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MeasurementBlues
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TE Connectivty blog on circuit protection
MeasurementBlues   3/27/2014 1:58:50 PM
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x_acto
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Inexpensive solution
x_acto   3/26/2014 12:47:19 PM
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While a metal plate may be preferred, as most consumer handheld devices have limited internal volume dimensions, the interior of the plastic "shell" could be coated with graphite and bonded to the board main Gnd/plane (remember the dark interior surface of Apple Quadra computer cases?).

One weakness of today's inexpensive consumer handheld devices is their poorly designed AC/DC charger form factor, particularly those with only 2 terminal connector and unshielded wire.

Such "wall warts" don't have an earth ground terminal, which could be tied to the handheld device main ground/plane to give a very low impedance path to earth to discharge ESD events.

In this day and age of "throw away" consumer electronics, the lower the cost of the consumer handheld device, the lower the quality and properties of their plastic case/shell.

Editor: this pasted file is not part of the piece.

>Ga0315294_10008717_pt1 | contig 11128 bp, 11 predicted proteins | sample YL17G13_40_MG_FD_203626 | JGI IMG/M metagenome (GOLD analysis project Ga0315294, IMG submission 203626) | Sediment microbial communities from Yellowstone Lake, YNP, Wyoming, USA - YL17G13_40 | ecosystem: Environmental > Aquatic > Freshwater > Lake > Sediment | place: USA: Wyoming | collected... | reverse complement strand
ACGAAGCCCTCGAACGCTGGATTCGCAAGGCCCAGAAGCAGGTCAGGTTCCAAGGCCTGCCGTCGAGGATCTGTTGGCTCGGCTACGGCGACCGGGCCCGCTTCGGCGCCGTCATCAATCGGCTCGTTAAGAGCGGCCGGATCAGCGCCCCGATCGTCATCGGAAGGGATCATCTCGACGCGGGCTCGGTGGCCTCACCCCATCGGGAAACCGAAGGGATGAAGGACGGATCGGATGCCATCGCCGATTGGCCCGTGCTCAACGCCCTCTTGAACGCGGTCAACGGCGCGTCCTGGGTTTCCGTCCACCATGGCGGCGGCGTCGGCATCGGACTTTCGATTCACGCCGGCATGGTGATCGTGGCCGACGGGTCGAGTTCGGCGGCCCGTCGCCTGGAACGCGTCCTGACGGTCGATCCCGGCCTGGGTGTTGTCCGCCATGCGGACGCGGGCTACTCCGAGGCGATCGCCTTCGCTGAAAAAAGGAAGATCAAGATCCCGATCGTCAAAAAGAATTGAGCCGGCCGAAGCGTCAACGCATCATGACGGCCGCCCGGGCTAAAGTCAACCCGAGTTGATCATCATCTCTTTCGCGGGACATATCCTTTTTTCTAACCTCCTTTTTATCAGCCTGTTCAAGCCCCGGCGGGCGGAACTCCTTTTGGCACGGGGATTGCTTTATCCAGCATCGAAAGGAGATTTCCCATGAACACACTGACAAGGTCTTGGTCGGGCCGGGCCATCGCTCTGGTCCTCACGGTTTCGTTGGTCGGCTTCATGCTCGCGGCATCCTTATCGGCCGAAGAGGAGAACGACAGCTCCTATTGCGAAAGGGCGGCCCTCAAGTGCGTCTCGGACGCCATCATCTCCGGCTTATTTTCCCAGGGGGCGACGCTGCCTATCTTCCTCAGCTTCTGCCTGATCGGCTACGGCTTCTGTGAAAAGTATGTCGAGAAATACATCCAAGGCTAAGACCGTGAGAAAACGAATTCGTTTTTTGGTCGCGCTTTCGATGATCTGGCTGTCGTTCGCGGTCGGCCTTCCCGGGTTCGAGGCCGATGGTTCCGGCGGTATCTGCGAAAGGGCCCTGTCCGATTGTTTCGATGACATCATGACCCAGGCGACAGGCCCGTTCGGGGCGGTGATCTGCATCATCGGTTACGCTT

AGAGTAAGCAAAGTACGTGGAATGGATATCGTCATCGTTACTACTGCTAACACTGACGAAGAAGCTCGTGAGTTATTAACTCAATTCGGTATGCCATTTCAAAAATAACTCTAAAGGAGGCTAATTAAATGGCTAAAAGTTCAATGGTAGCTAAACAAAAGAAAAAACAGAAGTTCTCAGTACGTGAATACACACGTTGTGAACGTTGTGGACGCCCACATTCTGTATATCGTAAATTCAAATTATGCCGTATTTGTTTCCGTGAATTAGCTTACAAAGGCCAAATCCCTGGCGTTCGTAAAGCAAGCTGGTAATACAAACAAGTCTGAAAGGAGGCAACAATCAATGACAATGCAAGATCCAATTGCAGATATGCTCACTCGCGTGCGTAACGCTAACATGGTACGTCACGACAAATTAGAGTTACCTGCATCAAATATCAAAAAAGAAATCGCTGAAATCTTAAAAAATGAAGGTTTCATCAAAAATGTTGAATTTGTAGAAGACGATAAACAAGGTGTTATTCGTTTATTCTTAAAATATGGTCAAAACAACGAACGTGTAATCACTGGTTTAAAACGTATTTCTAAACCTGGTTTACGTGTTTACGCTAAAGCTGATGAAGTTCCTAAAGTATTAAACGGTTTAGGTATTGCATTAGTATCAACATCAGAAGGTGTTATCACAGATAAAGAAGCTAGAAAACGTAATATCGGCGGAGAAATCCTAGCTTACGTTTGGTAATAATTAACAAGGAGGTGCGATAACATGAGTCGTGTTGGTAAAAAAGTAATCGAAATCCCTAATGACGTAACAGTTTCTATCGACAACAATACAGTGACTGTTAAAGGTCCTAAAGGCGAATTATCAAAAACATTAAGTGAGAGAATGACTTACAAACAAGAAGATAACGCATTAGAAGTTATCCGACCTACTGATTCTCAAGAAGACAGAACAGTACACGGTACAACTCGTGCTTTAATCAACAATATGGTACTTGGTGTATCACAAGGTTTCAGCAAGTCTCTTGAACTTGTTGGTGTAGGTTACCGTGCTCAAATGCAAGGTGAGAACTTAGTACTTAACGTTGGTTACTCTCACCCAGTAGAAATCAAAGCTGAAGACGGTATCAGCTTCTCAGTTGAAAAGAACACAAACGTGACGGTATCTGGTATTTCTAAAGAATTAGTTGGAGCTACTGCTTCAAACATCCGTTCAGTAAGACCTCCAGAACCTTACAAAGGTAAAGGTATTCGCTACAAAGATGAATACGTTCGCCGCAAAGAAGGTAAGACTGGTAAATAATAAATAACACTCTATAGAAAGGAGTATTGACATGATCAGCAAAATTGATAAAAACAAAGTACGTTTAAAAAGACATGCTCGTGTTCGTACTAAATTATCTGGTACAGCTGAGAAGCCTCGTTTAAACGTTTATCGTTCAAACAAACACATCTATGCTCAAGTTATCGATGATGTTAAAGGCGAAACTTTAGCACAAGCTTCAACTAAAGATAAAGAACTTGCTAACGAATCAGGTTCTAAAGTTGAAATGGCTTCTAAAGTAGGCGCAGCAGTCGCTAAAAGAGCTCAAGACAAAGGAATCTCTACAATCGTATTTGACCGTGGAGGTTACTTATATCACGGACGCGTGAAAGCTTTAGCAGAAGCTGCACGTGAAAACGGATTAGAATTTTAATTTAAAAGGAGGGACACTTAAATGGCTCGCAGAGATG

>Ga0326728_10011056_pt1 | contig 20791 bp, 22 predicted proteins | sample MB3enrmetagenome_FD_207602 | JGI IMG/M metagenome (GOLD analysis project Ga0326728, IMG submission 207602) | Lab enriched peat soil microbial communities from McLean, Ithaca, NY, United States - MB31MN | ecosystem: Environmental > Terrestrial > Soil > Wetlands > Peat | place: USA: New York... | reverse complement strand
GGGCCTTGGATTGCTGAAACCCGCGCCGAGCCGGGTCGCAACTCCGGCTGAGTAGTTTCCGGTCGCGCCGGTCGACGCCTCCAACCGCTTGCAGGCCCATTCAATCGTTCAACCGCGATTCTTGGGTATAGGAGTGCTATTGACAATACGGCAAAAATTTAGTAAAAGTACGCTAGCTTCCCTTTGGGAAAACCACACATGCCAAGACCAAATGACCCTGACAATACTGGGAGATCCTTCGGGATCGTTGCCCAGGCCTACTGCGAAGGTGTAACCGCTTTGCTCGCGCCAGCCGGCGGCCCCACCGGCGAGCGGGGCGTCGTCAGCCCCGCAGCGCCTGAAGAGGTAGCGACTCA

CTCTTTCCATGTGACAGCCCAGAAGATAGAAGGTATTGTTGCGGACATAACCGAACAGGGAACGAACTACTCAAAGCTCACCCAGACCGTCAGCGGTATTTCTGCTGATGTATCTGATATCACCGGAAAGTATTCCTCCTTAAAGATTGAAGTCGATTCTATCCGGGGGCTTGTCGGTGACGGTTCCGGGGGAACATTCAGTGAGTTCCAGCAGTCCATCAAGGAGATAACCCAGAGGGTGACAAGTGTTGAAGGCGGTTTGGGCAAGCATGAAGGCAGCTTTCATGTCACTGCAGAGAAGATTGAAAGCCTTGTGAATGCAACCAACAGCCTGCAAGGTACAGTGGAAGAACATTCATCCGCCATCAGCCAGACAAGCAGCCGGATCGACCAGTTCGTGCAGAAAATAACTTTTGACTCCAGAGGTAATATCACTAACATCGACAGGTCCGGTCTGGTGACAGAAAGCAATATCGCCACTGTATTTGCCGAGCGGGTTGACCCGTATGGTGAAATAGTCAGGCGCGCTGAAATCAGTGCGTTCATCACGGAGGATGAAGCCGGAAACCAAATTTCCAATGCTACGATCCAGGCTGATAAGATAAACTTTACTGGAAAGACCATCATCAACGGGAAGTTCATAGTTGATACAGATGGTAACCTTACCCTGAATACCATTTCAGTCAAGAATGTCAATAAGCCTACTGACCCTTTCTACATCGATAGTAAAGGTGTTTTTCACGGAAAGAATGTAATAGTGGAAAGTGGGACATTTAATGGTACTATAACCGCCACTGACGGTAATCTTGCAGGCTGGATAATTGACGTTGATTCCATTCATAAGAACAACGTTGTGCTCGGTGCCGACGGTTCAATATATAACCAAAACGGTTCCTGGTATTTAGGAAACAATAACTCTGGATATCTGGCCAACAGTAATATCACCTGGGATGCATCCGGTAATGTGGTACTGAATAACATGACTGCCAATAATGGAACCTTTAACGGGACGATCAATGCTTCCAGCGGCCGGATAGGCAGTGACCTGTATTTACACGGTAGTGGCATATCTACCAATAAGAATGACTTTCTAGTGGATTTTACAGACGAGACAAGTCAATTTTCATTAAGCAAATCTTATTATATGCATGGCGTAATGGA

Is there an opportunity to develop a standard for portable electronics with requirements for only the use "static dissipative" materials and shielded, static dissipative power cords?

It's doubtful it will happen, particularly now that wireless battery charging technology is starting to enter the market (how about their wall warts and charge surfaces?).



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As data rates begin to move beyond 25 Gbps channels, new problems arise. Getting to 50 Gbps channels might not be possible with the traditional NRZ (2-level) signaling. PAM4 lets data rates double with only a small increase in channel bandwidth by sending two bits per symbol. But, it brings new measurement and analysis problems. Signal integrity sage Ransom Stephens will explain how PAM4 differs from NRZ and what to expect in design, measurement, and signal analysis.

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